Early in 2020, a report from GroupM predicted OOH advertising would surpass newspaper ad spend, with the global market forecast to hit $40.6 billion within the next calendar year.
OOH’s boom has been buoyed by a growing network of digital billboards, which allow brands to reach more targeted audiences and measure the medium’s impact more thoroughly than static sites previously allowed.
And yet old-fashioned print posters have been having a moment too, acting as a bridge between the physical and digital. Notable campaigns have included the BBC’s Public Displays of Obsession, designed to promote series three of of Killing Eve in 2019 by driving viewers to a dedicated #Crazy4Eve hashtag on social media.
Burger King’s Mouldy Whopper posters, which drew both reverence and revulsion online after crudely highlighting the brand’s aversion to preservatives, also launched via a series of billboards in global cities.
It might not get many drive-by viewings, but get the creative right and it could still make you famous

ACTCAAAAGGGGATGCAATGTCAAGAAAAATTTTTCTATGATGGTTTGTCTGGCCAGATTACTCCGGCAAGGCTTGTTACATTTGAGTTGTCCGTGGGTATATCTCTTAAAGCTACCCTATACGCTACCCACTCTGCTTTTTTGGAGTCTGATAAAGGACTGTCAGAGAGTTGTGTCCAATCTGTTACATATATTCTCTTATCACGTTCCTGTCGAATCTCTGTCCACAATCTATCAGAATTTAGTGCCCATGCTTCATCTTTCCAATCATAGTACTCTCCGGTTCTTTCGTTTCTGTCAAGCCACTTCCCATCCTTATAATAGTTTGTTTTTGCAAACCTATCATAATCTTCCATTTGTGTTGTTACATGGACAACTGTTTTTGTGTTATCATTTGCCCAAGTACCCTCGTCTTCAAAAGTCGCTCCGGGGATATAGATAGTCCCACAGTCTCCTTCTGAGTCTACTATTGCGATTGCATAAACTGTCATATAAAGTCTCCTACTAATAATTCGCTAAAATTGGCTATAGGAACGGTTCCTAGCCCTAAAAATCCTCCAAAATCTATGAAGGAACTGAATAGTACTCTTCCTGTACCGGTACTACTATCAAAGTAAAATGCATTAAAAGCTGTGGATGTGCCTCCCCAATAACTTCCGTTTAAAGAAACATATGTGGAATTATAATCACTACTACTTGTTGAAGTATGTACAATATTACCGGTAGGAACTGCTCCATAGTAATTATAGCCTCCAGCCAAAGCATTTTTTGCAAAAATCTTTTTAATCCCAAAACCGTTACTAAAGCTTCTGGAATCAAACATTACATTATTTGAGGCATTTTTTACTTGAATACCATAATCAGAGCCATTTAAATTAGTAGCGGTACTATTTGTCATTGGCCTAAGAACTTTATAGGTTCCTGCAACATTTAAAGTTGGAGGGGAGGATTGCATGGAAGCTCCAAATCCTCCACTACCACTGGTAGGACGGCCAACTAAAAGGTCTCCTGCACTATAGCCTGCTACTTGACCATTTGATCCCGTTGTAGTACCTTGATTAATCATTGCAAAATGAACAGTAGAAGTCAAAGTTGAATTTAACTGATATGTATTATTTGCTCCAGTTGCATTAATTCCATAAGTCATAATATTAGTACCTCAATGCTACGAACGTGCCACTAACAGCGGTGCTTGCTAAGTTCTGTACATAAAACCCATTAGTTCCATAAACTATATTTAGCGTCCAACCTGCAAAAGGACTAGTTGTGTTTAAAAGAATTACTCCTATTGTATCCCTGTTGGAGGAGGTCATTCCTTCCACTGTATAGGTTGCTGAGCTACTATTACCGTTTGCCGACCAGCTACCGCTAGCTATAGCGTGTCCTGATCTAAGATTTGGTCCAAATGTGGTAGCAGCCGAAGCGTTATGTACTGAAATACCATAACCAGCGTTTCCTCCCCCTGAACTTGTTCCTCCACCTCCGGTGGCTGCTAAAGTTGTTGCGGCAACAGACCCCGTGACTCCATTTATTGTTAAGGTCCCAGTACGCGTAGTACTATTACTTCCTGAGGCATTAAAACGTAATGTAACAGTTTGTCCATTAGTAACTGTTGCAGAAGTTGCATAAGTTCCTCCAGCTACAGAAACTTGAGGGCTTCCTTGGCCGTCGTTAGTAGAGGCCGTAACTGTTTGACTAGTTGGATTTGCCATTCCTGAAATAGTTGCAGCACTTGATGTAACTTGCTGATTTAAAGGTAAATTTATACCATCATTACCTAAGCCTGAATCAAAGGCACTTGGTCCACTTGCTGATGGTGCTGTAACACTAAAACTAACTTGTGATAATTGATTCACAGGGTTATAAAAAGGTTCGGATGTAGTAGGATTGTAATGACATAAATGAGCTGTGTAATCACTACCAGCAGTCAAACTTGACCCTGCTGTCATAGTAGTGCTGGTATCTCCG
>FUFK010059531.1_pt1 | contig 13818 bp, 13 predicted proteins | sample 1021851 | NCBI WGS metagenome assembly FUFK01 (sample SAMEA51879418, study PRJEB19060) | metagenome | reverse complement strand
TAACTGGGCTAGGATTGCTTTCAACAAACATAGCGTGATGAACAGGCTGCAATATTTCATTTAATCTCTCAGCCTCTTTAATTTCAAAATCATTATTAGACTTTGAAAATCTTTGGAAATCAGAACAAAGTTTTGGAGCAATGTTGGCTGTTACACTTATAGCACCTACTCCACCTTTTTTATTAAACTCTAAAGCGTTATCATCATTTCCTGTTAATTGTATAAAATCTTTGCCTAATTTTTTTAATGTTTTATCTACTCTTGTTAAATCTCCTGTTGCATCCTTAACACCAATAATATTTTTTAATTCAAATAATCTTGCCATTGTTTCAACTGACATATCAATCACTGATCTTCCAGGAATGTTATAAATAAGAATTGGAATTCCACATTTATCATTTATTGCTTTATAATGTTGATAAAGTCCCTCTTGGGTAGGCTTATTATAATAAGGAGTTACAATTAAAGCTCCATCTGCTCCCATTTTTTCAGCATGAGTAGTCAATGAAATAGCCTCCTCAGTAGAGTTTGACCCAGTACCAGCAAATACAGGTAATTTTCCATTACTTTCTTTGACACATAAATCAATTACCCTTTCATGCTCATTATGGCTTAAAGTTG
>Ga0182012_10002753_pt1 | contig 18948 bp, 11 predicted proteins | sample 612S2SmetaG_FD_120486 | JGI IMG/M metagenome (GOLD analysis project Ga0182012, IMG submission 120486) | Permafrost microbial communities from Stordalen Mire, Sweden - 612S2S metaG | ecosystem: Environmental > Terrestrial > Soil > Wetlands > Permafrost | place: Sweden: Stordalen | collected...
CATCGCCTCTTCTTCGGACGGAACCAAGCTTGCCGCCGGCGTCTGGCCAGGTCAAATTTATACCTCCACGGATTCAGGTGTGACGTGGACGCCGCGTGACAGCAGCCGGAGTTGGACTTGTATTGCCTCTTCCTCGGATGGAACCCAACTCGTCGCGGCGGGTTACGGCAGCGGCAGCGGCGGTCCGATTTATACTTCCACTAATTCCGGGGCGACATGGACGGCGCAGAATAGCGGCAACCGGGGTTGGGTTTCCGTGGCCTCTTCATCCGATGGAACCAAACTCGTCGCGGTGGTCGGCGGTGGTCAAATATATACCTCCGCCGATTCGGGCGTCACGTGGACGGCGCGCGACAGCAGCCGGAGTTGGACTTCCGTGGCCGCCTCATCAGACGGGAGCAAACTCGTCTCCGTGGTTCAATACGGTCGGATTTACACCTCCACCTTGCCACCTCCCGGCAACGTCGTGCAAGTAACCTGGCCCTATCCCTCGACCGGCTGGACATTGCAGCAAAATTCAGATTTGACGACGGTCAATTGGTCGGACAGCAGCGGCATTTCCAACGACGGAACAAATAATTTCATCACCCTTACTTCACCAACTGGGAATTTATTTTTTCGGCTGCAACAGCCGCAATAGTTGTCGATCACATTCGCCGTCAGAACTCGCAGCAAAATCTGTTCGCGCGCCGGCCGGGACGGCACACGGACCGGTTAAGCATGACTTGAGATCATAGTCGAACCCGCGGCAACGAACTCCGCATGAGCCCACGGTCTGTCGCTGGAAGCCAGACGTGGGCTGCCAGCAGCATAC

The response to these creative executions showcases the power of traditional OOH as a channel that can be seamlessly transferred to digital marketing and public relations.
Ian Henderson, creative and chief executive of ad consultancy AML Group, concurs: “When I was learning to write ads, posters were always the test of a good campaign idea. Creating a viral marketing stunt is a really hard thing to do, especially when there’s no one out there to see.”
Henderson believes CMOs should draw inspiration from politics if they want their OOH work to leave a digital footprint, pointing to the success of anti-Brexit activists Led By Donkeys in this area. The trio of artists, armed with a ladder, roller brush and a treasure trove of damning contradictory statements from senior Westminster figures, have found fame online after erecting 40m x 20m banners across the UK.
“The lesson for CMOs here is clear: it’s still all about ideas and if the idea works on a poster, it’ll work anywhere. If it’s good enough and brave enough, and you have the right amplification channels in place, the return on investment can be enormous,” he says.
Building brand awareness with smart creative
However, though lockdown is easing in certain markets, the reverberations of COVID-19 threaten to derail OOH’s moment in the sun. Clear Channel Outdoor, Ströer and JCDecaux have all outlined cost-cutting measures, with more than 2.6 billion people, or a third of the world’s population, in confinement by late-March.